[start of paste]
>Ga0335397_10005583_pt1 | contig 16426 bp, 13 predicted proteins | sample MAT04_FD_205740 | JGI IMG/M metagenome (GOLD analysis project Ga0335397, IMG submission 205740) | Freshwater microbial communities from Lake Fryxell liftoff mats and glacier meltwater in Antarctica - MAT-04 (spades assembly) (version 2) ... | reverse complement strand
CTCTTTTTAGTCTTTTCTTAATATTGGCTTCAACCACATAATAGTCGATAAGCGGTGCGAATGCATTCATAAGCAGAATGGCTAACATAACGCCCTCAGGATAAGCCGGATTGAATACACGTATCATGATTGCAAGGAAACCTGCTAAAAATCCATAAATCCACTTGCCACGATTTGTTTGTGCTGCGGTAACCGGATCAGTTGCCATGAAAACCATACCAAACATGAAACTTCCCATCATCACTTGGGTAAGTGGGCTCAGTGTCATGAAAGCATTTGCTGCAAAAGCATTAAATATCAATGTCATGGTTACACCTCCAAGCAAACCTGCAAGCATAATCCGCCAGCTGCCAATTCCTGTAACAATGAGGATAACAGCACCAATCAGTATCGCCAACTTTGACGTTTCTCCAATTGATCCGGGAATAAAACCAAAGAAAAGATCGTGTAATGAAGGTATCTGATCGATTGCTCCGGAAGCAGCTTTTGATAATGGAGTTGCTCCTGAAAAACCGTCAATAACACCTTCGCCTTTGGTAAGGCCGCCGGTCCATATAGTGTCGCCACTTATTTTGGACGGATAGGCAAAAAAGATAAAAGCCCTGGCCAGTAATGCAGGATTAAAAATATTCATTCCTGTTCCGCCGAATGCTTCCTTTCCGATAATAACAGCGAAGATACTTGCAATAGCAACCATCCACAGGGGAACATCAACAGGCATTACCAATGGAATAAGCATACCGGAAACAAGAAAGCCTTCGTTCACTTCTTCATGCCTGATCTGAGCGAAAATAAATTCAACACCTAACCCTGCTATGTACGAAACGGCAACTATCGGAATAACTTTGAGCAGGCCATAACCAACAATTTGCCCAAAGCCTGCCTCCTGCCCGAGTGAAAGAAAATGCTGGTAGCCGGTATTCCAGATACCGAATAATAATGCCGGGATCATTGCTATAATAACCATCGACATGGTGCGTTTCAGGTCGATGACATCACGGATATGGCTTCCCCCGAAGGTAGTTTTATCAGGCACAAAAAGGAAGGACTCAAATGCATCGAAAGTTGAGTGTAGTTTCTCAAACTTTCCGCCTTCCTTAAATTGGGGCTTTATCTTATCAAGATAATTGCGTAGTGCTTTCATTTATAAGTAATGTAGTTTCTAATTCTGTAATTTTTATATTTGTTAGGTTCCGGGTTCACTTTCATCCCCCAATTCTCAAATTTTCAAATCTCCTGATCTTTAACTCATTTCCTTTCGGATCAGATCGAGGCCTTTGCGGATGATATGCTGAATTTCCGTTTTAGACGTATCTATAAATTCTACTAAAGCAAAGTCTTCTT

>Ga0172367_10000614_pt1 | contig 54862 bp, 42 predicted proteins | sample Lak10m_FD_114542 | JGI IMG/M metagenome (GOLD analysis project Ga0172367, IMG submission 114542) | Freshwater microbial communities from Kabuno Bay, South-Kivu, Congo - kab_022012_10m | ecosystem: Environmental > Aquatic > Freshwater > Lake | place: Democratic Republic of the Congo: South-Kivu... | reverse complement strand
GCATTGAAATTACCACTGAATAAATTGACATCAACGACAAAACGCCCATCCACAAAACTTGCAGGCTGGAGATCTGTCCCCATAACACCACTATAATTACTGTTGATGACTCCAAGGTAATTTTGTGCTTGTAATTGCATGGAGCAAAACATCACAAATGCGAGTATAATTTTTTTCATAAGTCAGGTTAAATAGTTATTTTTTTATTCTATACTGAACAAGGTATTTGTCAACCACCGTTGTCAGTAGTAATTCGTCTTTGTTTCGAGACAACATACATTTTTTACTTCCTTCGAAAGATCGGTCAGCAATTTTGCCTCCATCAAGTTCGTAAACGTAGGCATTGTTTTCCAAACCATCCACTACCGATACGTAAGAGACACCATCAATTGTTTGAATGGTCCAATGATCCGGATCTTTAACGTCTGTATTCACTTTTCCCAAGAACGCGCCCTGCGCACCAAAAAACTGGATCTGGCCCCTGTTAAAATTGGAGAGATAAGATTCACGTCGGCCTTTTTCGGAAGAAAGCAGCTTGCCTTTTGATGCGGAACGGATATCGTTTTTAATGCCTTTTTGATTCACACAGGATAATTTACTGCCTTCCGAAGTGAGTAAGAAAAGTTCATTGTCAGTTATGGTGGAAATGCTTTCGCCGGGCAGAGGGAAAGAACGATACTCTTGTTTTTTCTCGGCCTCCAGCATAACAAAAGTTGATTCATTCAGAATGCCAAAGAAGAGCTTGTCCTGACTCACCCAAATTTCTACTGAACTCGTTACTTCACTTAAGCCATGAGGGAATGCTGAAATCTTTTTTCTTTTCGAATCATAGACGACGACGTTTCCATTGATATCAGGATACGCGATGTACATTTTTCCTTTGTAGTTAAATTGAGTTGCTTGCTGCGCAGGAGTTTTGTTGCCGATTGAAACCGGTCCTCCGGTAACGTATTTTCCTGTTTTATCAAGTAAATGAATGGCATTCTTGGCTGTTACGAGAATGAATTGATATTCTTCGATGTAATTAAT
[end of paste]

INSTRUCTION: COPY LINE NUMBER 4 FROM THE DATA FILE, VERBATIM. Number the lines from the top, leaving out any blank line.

GCATTGAAATTACCACTGAATAAATTGACATCAACGACAAAACGCCCATCCACAAAACTTGCAGGCTGGAGATCTGTCCCCATAACACCACTATAATTACTGTTGATGACTCCAAGGTAATTTTGTGCTTGTAATTGCATGGAGCAAAACATCACAAATGCGAGTATAATTTTTTTCATAAGTCAGGTTAAATAGTTATTTTTTTATTCTATACTGAACAAGGTATTTGTCAACCACCGTTGTCAGTAGTAATTCGTCTTTGTTTCGAGACAACATACATTTTTTACTTCCTTCGAAAGATCGGTCAGCAATTTTGCCTCCATCAAGTTCGTAAACGTAGGCATTGTTTTCCAAACCATCCACTACCGATACGTAAGAGACACCATCAATTGTTTGAATGGTCCAATGATCCGGATCTTTAACGTCTGTATTCACTTTTCCCAAGAACGCGCCCTGCGCACCAAAAAACTGGATCTGGCCCCTGTTAAAATTGGAGAGATAAGATTCACGTCGGCCTTTTTCGGAAGAAAGCAGCTTGCCTTTTGATGCGGAACGGATATCGTTTTTAATGCCTTTTTGATTCACACAGGATAATTTACTGCCTTCCGAAGTGAGTAAGAAAAGTTCATTGTCAGTTATGGTGGAAATGCTTTCGCCGGGCAGAGGGAAAGAACGATACTCTTGTTTTTTCTCGGCCTCCAGCATAACAAAAGTTGATTCATTCAGAATGCCAAAGAAGAGCTTGTCCTGACTCACCCAAATTTCTACTGAACTCGTTACTTCACTTAAGCCATGAGGGAATGCTGAAATCTTTTTTCTTTTCGAATCATAGACGACGACGTTTCCATTGATATCAGGATACGCGATGTACATTTTTCCTTTGTAGTTAAATTGAGTTGCTTGCTGCGCAGGAGTTTTGTTGCCGATTGAAACCGGTCCTCCGGTAACGTATTTTCCTGTTTTATCAAGTAAATGAATGGCATTCTTGGCTGTTACGAGAATGAATTGATATTCTTCGATGTAATTAAT